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Editor’s note: Robert Bruss passed away on Sept. 26, 2007. Inman News is republishing his work, which still holds value in today’s market, in an ongoing "Best of Bruss" series.

"Should I sign the mediation and arbitration clauses in this home sales contract?" That question is frequently asked by home buyers and sellers of their real estate agents.

Frankly, there is no right or wrong answer, but all the parties should be fully informed before making their decision to possibly give up legal rights.

ALTERNATIVE DISPUTE RESOLUTION. Unfortunately, lawsuits develop after home sales usually because the seller allegedly failed to disclose a serious defect with the residence. In an effort to reduce the time and cost of resolving these disputes, the specialized legal field of "alternative dispute resolution," or ADR, has evolved.

Purchase Bob Bruss reports online.

Of course, the best solution is to resolve the problem between buyer and seller on a friendly basis without litigation. Frequently, the problem is just a misunderstanding that can be easily solved.

For example, when my mom and dad purchased their condominium, the seller removed the dining room chandelier and substituted a less attractive one. The first thing my mother noticed was the missing original chandelier. A phone call to the real estate agent, who called the seller, soon resulted in reinstallation of the prized chandelier, which, because it was a fixture, was automatically included in the sales price.

However, when buyer-seller disputes cannot be resolved easily, lawsuits often develop. To prevent costly and lengthy court delays, two alternatives have evolved:

1. MEDIATION. Many printed real estate sales contracts now provide for mediation of home buyer-seller disputes that arise after the sale closes. If both buyer and seller agree to this provision, before filing a lawsuit or for binding arbitration they agree to hire a professional mediator to work out a fair settlement should a dispute arise that they cannot resolve themselves.

Expert mediators, selected by the parties and paid on a 50-50 basis unless otherwise agreed, listen to the story of each party and then try to negotiate a settlement. Usually, there is no "winner take all" in mediation. Instead, the result is often a compromise arrived at within a day or two.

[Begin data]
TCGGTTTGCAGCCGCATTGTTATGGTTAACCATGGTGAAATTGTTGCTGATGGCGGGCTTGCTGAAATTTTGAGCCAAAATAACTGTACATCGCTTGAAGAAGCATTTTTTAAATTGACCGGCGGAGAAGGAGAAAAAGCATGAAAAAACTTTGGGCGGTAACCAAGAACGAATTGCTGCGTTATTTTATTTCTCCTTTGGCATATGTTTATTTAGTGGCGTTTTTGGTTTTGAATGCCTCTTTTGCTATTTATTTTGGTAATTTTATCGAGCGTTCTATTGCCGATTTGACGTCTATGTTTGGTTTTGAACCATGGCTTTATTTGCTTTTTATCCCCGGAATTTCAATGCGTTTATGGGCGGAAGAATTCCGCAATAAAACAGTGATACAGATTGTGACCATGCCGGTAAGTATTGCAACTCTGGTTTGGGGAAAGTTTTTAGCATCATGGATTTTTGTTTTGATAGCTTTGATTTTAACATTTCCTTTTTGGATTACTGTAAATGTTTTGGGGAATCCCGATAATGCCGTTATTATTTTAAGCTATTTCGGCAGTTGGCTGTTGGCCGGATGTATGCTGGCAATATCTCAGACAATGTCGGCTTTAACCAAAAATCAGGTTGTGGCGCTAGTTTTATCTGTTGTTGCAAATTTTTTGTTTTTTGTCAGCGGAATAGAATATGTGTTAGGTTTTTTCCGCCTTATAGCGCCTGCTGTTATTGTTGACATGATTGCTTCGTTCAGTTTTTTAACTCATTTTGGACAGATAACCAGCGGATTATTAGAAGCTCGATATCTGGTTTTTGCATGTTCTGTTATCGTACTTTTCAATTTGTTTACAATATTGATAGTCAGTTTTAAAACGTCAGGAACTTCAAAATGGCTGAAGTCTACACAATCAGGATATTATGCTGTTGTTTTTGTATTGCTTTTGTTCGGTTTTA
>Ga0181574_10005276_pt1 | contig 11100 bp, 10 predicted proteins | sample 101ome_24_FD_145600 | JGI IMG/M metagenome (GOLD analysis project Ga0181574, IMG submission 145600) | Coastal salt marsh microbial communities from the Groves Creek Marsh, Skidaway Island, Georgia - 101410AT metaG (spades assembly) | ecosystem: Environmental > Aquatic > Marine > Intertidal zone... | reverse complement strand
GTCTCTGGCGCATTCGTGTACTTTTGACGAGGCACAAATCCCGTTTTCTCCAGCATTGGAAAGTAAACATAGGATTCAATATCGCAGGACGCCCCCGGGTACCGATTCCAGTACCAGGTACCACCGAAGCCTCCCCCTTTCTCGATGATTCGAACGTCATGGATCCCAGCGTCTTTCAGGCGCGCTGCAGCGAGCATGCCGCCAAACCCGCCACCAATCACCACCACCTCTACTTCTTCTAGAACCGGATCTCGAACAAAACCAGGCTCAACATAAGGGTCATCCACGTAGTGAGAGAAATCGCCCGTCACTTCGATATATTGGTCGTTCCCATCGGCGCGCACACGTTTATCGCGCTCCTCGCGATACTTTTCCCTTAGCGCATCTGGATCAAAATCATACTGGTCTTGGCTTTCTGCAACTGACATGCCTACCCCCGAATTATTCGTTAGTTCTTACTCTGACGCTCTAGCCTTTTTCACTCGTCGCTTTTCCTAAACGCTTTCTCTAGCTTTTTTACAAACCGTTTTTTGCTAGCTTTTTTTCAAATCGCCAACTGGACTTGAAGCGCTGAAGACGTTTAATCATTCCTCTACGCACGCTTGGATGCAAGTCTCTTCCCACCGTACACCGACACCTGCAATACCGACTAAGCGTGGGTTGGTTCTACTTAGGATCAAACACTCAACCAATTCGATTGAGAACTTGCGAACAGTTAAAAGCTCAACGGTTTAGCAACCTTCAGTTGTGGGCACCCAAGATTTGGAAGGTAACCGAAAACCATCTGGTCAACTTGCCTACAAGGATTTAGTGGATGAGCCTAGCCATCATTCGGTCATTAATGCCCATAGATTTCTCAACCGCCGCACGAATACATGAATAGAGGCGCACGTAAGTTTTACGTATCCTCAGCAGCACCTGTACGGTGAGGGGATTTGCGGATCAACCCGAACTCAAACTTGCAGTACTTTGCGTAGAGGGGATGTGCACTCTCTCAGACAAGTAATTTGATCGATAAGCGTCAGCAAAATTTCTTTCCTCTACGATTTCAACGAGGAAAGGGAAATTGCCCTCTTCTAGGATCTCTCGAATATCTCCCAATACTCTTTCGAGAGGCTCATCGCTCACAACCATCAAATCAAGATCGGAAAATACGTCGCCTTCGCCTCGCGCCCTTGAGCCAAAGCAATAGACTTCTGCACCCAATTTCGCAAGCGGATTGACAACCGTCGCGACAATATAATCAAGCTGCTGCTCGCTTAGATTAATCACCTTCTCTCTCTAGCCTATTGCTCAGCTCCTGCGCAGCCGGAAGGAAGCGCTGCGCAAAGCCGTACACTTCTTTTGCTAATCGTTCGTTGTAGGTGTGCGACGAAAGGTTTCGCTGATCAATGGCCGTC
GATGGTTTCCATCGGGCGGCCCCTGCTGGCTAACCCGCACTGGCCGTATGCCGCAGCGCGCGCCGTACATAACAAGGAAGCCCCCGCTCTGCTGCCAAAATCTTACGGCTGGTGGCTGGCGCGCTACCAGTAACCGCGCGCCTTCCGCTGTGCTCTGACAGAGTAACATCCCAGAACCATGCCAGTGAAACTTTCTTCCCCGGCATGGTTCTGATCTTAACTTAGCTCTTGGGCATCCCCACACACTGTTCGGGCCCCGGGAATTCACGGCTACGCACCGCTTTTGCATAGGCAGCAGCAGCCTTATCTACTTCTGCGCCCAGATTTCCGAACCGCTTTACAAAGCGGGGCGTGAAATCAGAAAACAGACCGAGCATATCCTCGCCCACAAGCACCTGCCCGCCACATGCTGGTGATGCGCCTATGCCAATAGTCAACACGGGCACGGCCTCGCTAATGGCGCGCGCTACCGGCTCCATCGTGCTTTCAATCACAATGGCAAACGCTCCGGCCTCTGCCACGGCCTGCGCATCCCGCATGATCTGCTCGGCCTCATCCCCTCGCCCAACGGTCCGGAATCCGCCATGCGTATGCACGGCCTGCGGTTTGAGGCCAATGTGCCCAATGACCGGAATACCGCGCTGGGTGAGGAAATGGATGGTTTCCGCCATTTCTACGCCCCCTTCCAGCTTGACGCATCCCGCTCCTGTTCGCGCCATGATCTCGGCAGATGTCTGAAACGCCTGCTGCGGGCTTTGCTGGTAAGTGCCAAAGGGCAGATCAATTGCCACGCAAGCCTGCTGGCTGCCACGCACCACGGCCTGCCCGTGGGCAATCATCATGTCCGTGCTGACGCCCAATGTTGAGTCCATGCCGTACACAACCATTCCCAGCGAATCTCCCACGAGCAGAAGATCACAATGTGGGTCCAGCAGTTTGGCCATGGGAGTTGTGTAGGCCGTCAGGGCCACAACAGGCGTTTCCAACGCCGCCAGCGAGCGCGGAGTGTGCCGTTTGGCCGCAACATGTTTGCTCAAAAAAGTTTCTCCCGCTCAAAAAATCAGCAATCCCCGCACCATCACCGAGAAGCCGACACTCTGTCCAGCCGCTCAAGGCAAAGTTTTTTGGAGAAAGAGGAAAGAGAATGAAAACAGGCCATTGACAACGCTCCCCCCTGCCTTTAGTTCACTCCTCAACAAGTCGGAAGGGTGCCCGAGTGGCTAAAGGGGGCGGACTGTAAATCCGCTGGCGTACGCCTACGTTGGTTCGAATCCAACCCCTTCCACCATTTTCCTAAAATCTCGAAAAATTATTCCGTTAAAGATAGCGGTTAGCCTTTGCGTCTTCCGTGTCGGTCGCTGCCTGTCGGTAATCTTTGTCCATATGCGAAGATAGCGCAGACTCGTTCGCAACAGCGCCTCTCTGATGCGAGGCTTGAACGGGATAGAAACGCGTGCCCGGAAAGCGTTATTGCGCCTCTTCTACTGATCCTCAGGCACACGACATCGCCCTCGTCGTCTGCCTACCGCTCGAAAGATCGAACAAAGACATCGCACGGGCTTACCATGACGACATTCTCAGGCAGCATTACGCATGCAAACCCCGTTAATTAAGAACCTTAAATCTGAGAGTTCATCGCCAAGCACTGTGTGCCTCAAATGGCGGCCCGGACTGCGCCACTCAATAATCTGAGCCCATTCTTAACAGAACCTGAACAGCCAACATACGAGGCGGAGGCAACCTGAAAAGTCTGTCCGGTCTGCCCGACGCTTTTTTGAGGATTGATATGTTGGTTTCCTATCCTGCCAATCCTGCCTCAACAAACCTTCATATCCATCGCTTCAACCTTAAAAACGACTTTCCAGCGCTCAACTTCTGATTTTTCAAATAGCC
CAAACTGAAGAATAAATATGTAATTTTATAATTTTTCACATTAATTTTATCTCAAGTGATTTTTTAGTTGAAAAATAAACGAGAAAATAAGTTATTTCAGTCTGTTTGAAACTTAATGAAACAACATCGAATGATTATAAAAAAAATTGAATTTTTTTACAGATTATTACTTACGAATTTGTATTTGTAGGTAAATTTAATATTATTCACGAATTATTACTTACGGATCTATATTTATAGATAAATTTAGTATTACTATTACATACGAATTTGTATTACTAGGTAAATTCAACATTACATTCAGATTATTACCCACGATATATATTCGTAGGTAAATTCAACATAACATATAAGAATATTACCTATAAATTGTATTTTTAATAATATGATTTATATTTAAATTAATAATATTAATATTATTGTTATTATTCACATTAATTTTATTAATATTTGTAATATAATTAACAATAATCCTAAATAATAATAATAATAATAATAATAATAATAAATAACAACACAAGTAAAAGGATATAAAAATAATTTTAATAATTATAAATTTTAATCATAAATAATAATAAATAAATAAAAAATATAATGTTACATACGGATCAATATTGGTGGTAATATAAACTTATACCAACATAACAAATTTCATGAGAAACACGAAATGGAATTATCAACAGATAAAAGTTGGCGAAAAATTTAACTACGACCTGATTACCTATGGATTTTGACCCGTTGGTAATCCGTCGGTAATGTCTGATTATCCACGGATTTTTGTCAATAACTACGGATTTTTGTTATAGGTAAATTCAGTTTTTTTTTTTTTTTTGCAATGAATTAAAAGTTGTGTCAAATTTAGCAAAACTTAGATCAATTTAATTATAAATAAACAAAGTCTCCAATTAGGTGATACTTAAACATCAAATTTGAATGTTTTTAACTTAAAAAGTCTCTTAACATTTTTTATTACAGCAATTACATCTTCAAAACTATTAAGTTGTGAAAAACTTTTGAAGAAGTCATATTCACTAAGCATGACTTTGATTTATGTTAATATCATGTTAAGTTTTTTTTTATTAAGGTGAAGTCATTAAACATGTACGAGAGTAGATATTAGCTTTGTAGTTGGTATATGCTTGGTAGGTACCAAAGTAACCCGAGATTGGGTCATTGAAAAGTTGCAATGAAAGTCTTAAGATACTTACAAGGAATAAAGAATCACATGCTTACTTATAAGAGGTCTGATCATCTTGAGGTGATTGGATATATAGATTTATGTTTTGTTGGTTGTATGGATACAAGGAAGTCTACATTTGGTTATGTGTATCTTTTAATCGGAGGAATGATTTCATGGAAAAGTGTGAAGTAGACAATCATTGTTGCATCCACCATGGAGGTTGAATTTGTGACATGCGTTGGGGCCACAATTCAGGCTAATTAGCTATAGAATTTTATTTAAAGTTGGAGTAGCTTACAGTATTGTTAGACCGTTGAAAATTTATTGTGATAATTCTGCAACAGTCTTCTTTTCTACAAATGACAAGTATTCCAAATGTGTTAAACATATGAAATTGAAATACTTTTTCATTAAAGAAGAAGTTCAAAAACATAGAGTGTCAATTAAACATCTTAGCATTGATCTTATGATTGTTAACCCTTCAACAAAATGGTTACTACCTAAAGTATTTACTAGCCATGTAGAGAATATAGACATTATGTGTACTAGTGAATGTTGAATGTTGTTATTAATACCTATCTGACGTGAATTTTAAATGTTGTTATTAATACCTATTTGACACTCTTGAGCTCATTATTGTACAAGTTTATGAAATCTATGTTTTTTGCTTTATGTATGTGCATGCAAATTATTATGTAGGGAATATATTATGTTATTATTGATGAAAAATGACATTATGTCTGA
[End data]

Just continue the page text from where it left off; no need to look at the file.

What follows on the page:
The advantages of mediation include quick resolution of the buyer-seller dispute at a reasonable cost. But the primary disadvantage is the mediator has no binding power to force a settlement agreement on the parties.

If the parties refuse to negotiate, mediation can be a waste of time. However, at least both parties then understand the position of their opponent after hearing their viewpoint on the dispute.

Some real estate purchase contract forms specify if a buyer or seller refuses to mediate first, he or she will not be entitled to attorney fees as the prevailing party in either binding arbitration or a court lawsuit. Buyers and sellers should thoroughly read and understand the mediation clause before agreeing to accept it.

2. BINDING ARBITRATION. The second and better known form of alternative dispute resolution is binding arbitration. If the home buyer and seller both sign the arbitration clause in a home sales contract, they agree to binding arbitration of any dispute that might arise that can’t be resolved on a friendly basis.

For example, if the roof leaks during the first heavy rain after a home buyer moves in but the seller did not disclose a leaky roof before the buyer signed the sales contract, it looks to the buyer like the seller lied and tried to hide a serious defect. However, perhaps the seller had not lived in the house for several months and was not aware of any roof leaks. Or maybe the roof was leaking into the attic and water had not yet leaked through to the living spaces. There are usually two sides to every story.

Presuming a buyer and seller are unable to resolve their after-sale dispute either by a friendly settlement or by mediation, if both parties signed the arbitration clause then the next step is for the buyer’s attorney to notify the seller of the dispute and the buyer’s desire for binding arbitration as provided in the sales contract.